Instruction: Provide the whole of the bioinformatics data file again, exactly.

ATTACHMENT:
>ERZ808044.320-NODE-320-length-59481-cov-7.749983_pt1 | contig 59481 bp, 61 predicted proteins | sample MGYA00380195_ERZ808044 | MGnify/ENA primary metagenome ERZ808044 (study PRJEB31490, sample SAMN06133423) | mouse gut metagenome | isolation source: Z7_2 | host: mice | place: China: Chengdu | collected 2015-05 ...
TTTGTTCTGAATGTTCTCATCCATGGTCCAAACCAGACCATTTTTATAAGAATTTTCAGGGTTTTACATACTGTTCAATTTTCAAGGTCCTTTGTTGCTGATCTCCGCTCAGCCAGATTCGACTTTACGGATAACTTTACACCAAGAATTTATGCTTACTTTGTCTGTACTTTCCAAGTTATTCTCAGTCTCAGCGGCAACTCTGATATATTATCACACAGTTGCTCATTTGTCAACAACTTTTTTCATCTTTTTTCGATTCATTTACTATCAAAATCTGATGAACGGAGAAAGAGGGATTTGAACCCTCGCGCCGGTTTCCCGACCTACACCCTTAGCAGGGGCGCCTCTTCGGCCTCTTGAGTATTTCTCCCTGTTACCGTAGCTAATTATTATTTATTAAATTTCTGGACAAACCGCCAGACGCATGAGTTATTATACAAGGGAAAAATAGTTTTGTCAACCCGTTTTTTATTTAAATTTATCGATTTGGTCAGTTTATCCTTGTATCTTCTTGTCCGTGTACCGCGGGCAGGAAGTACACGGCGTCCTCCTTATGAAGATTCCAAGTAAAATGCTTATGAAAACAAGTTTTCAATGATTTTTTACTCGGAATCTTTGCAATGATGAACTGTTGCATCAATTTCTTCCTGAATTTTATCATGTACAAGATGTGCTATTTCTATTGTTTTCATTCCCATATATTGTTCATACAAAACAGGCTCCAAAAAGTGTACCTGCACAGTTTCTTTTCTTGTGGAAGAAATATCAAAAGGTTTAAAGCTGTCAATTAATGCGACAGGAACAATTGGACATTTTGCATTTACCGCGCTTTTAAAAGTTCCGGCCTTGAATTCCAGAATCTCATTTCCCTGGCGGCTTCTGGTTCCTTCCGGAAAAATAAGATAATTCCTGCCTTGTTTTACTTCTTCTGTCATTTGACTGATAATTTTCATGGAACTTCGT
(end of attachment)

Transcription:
>ERZ808044.320-NODE-320-length-59481-cov-7.749983_pt1 | contig 59481 bp, 61 predicted proteins | sample MGYA00380195_ERZ808044 | MGnify/ENA primary metagenome ERZ808044 (study PRJEB31490, sample SAMN06133423) | mouse gut metagenome | isolation source: Z7_2 | host: mice | place: China: Chengdu | collected 2015-05 ...
TTTGTTCTGAATGTTCTCATCCATGGTCCAAACCAGACCATTTTTATAAGAATTTTCAGGGTTTTACATACTGTTCAATTTTCAAGGTCCTTTGTTGCTGATCTCCGCTCAGCCAGATTCGACTTTACGGATAACTTTACACCAAGAATTTATGCTTACTTTGTCTGTACTTTCCAAGTTATTCTCAGTCTCAGCGGCAACTCTGATATATTATCACACAGTTGCTCATTTGTCAACAACTTTTTTCATCTTTTTTCGATTCATTTACTATCAAAATCTGATGAACGGAGAAAGAGGGATTTGAACCCTCGCGCCGGTTTCCCGACCTACACCCTTAGCAGGGGCGCCTCTTCGGCCTCTTGAGTATTTCTCCCTGTTACCGTAGCTAATTATTATTTATTAAATTTCTGGACAAACCGCCAGACGCATGAGTTATTATACAAGGGAAAAATAGTTTTGTCAACCCGTTTTTTATTTAAATTTATCGATTTGGTCAGTTTATCCTTGTATCTTCTTGTCCGTGTACCGCGGGCAGGAAGTACACGGCGTCCTCCTTATGAAGATTCCAAGTAAAATGCTTATGAAAACAAGTTTTCAATGATTTTTTACTCGGAATCTTTGCAATGATGAACTGTTGCATCAATTTCTTCCTGAATTTTATCATGTACAAGATGTGCTATTTCTATTGTTTTCATTCCCATATATTGTTCATACAAAACAGGCTCCAAAAAGTGTACCTGCACAGTTTCTTTTCTTGTGGAAGAAATATCAAAAGGTTTAAAGCTGTCAATTAATGCGACAGGAACAATTGGACATTTTGCATTTACCGCGCTTTTAAAAGTTCCGGCCTTGAATTCCAGAATCTCATTTCCCTGGCGGCTTCTGGTTCCTTCCGGAAAAATAAGATAATTCCTGCCTTGTTTTACTTCTTCTGTCATTTGACTGATAATTTTCATGGAACTTCGT